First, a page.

By Rob Driscoll
When at age 14 I placed third in the Southern Alberta region in a national math competition, I started to realize that I was pretty good with numbers.
Around the same time, I learned that using numbers to my advantage would allow me to have my pi and eat it, too. For example, when sizing up value in ordering pizza, I could quickly use good ol’ pi-r-squared to figure out the surface area of my favoured ham-and-pineapple pie.
As a cheapskate with an enormous appetite, maximizing value in such matters was critical.
For example, if a 10″ pizza costs $10, rounding pi down to 3 and multiplying by the squared 5″ radius (25), I could determine that there are roughly 75 square inches of deliciousness – about 13 cents per square inch.
If the 12″ pizza — 3(6 x 6) = 108 square inches — costs $15, my forensic CSI (cost/square inch) investigation, would reveal that the bigger slice of pie, at closer to 14 cents per square inch, was no killer of a deal.
Two small pizzas, please!
As my university career drew to an end, my penchant for playing the numbers parlayed into paternal parlance. The one thing I wanted above all became apparent: to become a parent.
I wanted to have four or five children (my math went haywire at some point and I ended up with seven kids with ex-wife Karen), so I needed to approach a LOT of women to find one willing to help this amateur become a pro at creation.
I reasoned that if I approached 2,000 beautiful women over my time at university and struck out 90% of the time, I would have dated 200 gorgeous women. Those are “figures” that just about everyone other than the late Wilt Chamberlain and my Christian parents (for entirely different reasons) would appreciate. Surely, one out of 200 would be able to handle my delivery plan.
Shortly before graduating, I got reacquainted with Karen, with whom I competed on the Bishop Carroll High School high-jump team seven years earlier. Coincidentally, she did not mind setting the bar high when it came to jumping into parenthood.
Meanwhile, aiming for a career in sports journalism, I sent my resume to every daily newspaper in Western Canada. The numbers game worked again, this time producing the dream job of sports editor (and writer and photographer and wire editor) of the Whitehorse Star in the Yukon.
My two-year journey into the wild was fruitful in many ways as we promptly went forth and multiplied our family size by two. We brought Nicholas and little sister Angela back to Calgary in late 1993 with no jobs, mounting bills and not realizing that jobs were not easy to come by in a struggling economy.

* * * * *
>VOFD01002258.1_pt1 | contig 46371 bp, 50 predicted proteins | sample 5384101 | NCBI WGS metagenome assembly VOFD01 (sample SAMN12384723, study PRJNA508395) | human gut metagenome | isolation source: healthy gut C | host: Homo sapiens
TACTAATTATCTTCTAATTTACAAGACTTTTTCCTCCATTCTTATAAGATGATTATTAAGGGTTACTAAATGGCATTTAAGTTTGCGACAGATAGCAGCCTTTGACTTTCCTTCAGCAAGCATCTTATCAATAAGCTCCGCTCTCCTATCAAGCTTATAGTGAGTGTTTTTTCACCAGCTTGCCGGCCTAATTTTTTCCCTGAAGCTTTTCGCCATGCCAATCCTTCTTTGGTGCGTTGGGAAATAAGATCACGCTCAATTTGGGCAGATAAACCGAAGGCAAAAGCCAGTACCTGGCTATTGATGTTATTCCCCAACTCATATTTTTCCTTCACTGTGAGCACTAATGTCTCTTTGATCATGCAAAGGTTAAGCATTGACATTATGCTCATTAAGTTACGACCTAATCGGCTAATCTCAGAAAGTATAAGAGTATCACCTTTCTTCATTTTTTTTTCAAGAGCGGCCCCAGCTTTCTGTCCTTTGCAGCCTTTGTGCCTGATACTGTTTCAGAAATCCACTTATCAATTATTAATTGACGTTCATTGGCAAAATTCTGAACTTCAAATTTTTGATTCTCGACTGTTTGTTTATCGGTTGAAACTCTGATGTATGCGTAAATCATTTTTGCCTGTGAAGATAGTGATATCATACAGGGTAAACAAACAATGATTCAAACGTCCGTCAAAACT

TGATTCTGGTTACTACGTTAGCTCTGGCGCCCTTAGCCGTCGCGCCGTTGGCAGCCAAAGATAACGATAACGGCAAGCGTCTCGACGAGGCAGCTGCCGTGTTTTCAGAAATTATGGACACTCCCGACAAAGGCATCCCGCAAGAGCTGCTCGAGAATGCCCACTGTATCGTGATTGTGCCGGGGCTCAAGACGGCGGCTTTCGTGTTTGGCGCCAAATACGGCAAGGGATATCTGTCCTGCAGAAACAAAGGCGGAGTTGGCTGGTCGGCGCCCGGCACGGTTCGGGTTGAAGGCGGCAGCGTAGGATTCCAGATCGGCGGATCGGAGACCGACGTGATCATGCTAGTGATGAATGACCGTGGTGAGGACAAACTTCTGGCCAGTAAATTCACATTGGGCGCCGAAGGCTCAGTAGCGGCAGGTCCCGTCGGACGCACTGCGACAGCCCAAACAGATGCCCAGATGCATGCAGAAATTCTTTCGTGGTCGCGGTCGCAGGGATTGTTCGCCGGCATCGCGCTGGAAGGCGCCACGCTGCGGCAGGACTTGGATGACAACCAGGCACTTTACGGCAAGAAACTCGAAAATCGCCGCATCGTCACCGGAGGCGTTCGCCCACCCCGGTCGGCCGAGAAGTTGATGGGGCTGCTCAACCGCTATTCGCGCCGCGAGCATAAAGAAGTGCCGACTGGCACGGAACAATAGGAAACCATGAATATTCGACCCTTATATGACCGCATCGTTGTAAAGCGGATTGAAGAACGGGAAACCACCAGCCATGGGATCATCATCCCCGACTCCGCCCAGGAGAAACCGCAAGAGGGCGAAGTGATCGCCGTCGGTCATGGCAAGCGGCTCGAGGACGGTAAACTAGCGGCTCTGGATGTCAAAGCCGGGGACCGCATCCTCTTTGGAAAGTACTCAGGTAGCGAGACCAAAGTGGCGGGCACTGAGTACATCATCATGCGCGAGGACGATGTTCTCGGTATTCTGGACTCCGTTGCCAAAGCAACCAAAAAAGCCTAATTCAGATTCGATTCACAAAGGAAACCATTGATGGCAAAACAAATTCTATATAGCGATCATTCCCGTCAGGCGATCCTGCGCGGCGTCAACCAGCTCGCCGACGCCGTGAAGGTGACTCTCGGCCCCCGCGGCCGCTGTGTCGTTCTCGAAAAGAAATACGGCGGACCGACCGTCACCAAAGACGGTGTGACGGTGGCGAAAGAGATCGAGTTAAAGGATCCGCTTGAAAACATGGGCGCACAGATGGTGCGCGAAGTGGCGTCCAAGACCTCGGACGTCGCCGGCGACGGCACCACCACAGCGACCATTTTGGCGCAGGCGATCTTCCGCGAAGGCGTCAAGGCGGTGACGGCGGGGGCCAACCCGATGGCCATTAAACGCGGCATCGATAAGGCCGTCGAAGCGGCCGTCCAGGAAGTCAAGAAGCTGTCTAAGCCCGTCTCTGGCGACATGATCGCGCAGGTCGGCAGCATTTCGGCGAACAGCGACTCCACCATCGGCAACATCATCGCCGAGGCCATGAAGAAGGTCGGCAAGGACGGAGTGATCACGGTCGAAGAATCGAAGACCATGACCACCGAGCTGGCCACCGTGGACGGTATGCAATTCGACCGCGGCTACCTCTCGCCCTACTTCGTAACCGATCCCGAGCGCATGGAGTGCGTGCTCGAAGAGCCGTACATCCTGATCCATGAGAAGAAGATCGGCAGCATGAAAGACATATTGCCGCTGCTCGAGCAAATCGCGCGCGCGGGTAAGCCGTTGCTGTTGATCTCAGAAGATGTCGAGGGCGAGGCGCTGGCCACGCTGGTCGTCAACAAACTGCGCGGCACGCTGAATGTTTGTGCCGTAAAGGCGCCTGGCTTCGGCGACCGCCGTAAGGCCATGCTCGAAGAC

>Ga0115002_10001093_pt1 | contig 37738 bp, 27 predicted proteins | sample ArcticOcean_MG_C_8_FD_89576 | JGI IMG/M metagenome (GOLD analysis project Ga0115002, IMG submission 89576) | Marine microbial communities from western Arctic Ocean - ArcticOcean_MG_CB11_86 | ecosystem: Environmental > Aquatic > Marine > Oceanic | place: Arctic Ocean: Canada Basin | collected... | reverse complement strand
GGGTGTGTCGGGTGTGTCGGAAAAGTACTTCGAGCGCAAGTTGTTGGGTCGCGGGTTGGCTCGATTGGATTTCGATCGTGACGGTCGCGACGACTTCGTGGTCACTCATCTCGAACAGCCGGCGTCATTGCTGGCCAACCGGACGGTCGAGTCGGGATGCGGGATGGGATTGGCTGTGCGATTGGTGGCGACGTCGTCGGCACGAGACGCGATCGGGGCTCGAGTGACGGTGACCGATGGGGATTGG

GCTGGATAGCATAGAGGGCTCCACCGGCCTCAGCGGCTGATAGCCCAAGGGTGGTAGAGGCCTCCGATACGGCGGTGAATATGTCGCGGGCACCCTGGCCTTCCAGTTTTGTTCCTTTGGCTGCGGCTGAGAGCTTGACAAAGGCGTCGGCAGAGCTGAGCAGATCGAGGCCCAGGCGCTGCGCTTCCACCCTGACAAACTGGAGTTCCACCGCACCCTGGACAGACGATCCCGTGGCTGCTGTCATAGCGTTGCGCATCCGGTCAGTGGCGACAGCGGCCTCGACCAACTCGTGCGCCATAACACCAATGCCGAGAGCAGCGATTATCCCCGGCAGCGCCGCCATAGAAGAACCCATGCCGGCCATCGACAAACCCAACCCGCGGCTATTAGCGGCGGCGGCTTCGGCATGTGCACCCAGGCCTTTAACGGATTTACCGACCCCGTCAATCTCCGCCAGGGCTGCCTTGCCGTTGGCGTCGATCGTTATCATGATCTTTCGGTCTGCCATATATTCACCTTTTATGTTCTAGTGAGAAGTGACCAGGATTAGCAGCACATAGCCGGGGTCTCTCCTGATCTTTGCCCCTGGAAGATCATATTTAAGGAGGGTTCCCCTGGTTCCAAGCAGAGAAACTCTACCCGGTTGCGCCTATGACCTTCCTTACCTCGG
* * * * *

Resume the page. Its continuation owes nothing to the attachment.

I picked up a job with Sun Media Corp. and did a little freelancing on the side, but the income was not enough to keep up with steadily growing family expenses.
I decided to focus more on the corporate consulting world, where the average pay per hour was about triple what I made working for newspapers.
I founded Versatile Corporate Communications and went to work on a list of the 200 largest companies in Alberta that I picked up from Calgary Economic Development.
Utilizing my carbon-copy dating methodology, if I approached 200 companies and experienced rejection 90% of the time, I would wind up with 20 customers and more than enough work to pay the bills.
However, I did not get past #23 on the list because I had too much work on my plate from the top companies.
My point is that playing the numbers game can indeed be a potent marketing tool, be it for the benefit of your business or your personal life. How else would I have found a lovely young woman named Amie willing to spend the past seven years living with a quirky entrepreneur with seven children?
I continue to work the numbers as the publisher of Business Edge News Magazine, having sold close to $20 million in advertising, growing circulation from 20,000 to 158,000 and enduring two ownership changes over 12 years . . . and, as president of Versatile, helping other companies generate business through strong communication strategies and exceptional marketing material.